COUNSEL:      ARNOLD & BROYLES and SCOTT C. BROYLES, for appellants.

JAY ROY JONES, PROSECUTING ATTORNEY, for respondents.

[As amended by order of the Court of Appeals January 5, 1978.]

AUTHOR OF MAJORITY OPINION:Munson, C.J.-

MAJORITY OPINION:

The City of Clarkston (hereinafter referred to as City) and others brought a declaratory judgment action asking the court to require the Asotin County Rural Library Board (hereinafter referred to as the Board) to grant City residents the right to check out books. This occurred after the City and the Board had been unable to agree on a service contract. After a bench trial, submitted on the pleadings, interrogatories, briefs and oral argument, the court dismissed the action. The City appeals.

This library was established upon application for an original Carnegie Grant by the City of Clarkston and the corresponding school district. The site, which is within the city limits of the City of Clarkston, was donated to the Clarkston School Board, and the library was funded by the school district for a number of years. In 1966, pursuant to RCW 27.12.040 and .050, 1 a rural library district was established and a Board of Trustees appointed by the county commissioners. The assets of the library were transferred to the newly established district.


1 RCW 27.12.040:

      "The procedure for the establishment of a rural county library district shall be as follows:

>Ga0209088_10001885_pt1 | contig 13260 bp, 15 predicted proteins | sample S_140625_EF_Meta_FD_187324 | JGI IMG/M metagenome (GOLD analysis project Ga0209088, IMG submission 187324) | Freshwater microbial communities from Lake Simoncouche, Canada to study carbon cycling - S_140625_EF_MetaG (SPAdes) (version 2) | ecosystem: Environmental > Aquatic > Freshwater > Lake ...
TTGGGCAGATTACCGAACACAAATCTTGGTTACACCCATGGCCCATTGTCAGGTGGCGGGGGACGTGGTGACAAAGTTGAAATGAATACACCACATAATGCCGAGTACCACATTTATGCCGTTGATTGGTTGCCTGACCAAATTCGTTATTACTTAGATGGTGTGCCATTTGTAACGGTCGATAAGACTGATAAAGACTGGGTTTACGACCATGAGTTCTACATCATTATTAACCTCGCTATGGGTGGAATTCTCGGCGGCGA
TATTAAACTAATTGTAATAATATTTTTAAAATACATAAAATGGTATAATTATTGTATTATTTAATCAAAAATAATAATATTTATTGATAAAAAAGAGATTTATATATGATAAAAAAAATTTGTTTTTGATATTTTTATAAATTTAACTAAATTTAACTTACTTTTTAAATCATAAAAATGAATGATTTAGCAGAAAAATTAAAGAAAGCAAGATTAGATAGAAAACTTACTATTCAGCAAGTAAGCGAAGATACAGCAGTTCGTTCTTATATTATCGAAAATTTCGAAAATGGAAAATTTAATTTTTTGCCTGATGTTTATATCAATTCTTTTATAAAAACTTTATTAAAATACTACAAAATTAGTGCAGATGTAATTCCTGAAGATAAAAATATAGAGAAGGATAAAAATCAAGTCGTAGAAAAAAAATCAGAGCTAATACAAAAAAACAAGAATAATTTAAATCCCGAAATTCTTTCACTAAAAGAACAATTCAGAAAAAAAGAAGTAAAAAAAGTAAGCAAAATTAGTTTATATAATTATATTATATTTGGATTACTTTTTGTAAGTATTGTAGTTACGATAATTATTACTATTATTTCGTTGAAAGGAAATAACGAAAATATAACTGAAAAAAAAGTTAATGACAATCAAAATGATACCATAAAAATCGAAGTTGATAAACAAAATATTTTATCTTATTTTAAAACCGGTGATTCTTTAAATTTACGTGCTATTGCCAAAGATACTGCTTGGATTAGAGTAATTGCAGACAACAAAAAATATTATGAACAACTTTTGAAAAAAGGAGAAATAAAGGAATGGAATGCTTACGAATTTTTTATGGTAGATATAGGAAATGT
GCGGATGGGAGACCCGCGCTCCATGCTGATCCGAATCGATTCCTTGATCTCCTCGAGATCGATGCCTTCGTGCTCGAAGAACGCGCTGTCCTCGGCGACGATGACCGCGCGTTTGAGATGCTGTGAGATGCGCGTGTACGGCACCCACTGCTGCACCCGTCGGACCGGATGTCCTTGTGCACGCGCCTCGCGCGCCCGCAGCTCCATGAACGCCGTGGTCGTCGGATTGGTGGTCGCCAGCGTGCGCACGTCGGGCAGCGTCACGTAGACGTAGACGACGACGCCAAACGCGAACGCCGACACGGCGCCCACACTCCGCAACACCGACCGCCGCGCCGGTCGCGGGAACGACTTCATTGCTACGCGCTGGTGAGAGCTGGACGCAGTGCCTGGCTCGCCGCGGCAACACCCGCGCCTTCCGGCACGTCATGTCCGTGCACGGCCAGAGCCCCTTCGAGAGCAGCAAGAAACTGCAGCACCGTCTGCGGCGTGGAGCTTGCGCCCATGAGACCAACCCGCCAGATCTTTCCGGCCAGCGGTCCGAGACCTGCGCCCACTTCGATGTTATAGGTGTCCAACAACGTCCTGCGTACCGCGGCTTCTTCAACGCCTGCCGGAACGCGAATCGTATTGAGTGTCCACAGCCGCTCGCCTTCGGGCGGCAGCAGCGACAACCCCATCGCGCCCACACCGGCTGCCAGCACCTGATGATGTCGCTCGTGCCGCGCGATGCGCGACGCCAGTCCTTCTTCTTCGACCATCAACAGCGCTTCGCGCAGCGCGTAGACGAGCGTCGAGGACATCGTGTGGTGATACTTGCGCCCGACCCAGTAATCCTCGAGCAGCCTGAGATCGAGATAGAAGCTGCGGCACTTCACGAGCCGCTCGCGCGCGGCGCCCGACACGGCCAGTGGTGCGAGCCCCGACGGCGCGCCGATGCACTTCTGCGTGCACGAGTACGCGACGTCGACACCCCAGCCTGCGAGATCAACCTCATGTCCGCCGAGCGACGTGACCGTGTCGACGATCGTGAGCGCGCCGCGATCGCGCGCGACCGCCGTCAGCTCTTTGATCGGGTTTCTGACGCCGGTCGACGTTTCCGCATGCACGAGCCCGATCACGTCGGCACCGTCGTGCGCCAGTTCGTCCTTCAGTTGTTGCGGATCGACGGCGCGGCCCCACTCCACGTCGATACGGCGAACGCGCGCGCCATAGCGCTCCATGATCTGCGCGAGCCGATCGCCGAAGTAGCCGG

"(1) Petitions signed by at least ten percent of the registered voters of the county, outside of the area of incorporated cities and towns, asking that the question, 'Shall a rural county library district be established?' be submitted to a vote of the people, shall be filed with the board of county commissioners.

      "(2) The board of county commissioners, after having determined that the petitions were signed by the requisite number of qualified petitioners, shall place the proposition for the establishment of a rural county library district on the ballot for the vote of the people of the county, outside incorporated cities and towns, at the next succeeding general or special election.

      "(3) If a majority of those voting on the proposition vote in favor of the establishment of the rural county library district, the board of county commissioners shall forthwith declare it established." RCW 27.12.050: